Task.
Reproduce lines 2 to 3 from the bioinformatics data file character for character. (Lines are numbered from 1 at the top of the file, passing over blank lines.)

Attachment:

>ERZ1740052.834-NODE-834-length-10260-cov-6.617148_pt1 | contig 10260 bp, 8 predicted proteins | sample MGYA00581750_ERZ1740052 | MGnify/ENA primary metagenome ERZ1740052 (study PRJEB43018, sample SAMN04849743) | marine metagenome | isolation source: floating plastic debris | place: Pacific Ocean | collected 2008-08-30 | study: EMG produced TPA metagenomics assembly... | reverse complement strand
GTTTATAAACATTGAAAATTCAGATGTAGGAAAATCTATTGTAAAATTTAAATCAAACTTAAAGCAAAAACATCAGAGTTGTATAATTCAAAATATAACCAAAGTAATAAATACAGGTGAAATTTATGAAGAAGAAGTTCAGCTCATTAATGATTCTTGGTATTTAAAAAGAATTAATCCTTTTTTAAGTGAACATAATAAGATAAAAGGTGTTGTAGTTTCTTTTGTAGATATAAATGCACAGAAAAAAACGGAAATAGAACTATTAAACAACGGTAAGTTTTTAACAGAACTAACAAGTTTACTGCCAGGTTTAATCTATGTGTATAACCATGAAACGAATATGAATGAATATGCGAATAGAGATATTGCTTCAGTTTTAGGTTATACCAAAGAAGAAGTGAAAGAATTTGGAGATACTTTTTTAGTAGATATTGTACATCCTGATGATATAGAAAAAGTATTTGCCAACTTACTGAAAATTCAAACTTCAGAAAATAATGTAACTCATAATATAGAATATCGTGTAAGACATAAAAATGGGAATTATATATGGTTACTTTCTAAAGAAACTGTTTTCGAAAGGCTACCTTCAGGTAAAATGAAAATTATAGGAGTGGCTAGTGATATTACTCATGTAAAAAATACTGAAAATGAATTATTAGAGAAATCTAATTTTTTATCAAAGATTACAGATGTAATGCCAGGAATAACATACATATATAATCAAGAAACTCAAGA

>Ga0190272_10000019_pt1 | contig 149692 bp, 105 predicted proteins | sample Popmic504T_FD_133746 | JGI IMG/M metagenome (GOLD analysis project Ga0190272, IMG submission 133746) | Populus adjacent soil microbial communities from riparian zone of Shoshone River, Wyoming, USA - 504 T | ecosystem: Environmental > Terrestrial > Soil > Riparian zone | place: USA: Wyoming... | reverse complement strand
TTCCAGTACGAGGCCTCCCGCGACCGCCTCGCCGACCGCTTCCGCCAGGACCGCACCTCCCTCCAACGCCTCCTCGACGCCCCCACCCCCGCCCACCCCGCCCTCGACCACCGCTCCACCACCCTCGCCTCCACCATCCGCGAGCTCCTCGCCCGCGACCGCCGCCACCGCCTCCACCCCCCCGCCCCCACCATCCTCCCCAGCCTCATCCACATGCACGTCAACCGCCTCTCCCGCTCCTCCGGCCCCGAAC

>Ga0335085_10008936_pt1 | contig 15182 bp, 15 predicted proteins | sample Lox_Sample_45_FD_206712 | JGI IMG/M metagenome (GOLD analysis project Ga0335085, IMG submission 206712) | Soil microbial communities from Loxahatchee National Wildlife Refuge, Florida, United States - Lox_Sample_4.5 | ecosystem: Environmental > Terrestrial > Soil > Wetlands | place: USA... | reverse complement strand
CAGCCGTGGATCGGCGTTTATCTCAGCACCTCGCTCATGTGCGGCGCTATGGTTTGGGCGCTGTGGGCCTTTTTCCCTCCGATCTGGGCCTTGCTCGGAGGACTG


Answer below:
GTTTATAAACATTGAAAATTCAGATGTAGGAAAATCTATTGTAAAATTTAAATCAAACTTAAAGCAAAAACATCAGAGTTGTATAATTCAAAATATAACCAAAGTAATAAATACAGGTGAAATTTATGAAGAAGAAGTTCAGCTCATTAATGATTCTTGGTATTTAAAAAGAATTAATCCTTTTTTAAGTGAACATAATAAGATAAAAGGTGTTGTAGTTTCTTTTGTAGATATAAATGCACAGAAAAAAACGGAAATAGAACTATTAAACAACGGTAAGTTTTTAACAGAACTAACAAGTTTACTGCCAGGTTTAATCTATGTGTATAACCATGAAACGAATATGAATGAATATGCGAATAGAGATATTGCTTCAGTTTTAGGTTATACCAAAGAAGAAGTGAAAGAATTTGGAGATACTTTTTTAGTAGATATTGTACATCCTGATGATATAGAAAAAGTATTTGCCAACTTACTGAAAATTCAAACTTCAGAAAATAATGTAACTCATAATATAGAATATCGTGTAAGACATAAAAATGGGAATTATATATGGTTACTTTCTAAAGAAACTGTTTTCGAAAGGCTACCTTCAGGTAAAATGAAAATTATAGGAGTGGCTAGTGATATTACTCATGTAAAAAATACTGAAAATGAATTATTAGAGAAATCTAATTTTTTATCAAAGATTACAGATGTAATGCCAGGAATAACATACATATATAATCAAGAAACTCAAGA

>Ga0190272_10000019_pt1 | contig 149692 bp, 105 predicted proteins | sample Popmic504T_FD_133746 | JGI IMG/M metagenome (GOLD analysis project Ga0190272, IMG submission 133746) | Populus adjacent soil microbial communities from riparian zone of Shoshone River, Wyoming, USA - 504 T | ecosystem: Environmental > Terrestrial > Soil > Riparian zone | place: USA: Wyoming... | reverse complement strand